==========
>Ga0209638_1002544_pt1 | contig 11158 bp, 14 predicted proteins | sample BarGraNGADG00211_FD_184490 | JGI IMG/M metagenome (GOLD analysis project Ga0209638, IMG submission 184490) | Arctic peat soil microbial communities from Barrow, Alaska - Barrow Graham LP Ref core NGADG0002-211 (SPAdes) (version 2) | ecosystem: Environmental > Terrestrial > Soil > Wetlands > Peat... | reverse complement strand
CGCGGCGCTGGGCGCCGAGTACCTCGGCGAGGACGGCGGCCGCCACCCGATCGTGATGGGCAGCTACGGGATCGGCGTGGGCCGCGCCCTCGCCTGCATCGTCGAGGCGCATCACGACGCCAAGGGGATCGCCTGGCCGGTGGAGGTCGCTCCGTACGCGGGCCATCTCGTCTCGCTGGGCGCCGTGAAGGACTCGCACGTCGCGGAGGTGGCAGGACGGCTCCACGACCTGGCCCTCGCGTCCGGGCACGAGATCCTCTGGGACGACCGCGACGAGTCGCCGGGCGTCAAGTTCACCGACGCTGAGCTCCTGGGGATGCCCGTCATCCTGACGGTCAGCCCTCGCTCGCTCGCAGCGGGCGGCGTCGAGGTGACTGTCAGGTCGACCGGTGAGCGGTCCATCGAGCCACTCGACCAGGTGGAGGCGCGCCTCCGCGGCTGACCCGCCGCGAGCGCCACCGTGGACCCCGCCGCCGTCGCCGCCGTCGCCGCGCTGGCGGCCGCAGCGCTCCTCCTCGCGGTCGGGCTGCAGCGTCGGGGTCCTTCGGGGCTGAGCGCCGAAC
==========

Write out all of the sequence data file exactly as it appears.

>Ga0209638_1002544_pt1 | contig 11158 bp, 14 predicted proteins | sample BarGraNGADG00211_FD_184490 | JGI IMG/M metagenome (GOLD analysis project Ga0209638, IMG submission 184490) | Arctic peat soil microbial communities from Barrow, Alaska - Barrow Graham LP Ref core NGADG0002-211 (SPAdes) (version 2) | ecosystem: Environmental > Terrestrial > Soil > Wetlands > Peat... | reverse complement strand
CGCGGCGCTGGGCGCCGAGTACCTCGGCGAGGACGGCGGCCGCCACCCGATCGTGATGGGCAGCTACGGGATCGGCGTGGGCCGCGCCCTCGCCTGCATCGTCGAGGCGCATCACGACGCCAAGGGGATCGCCTGGCCGGTGGAGGTCGCTCCGTACGCGGGCCATCTCGTCTCGCTGGGCGCCGTGAAGGACTCGCACGTCGCGGAGGTGGCAGGACGGCTCCACGACCTGGCCCTCGCGTCCGGGCACGAGATCCTCTGGGACGACCGCGACGAGTCGCCGGGCGTCAAGTTCACCGACGCTGAGCTCCTGGGGATGCCCGTCATCCTGACGGTCAGCCCTCGCTCGCTCGCAGCGGGCGGCGTCGAGGTGACTGTCAGGTCGACCGGTGAGCGGTCCATCGAGCCACTCGACCAGGTGGAGGCGCGCCTCCGCGGCTGACCCGCCGCGAGCGCCACCGTGGACCCCGCCGCCGTCGCCGCCGTCGCCGCGCTGGCGGCCGCAGCGCTCCTCCTCGCGGTCGGGCTGCAGCGTCGGGGTCCTTCGGGGCTGAGCGCCGAAC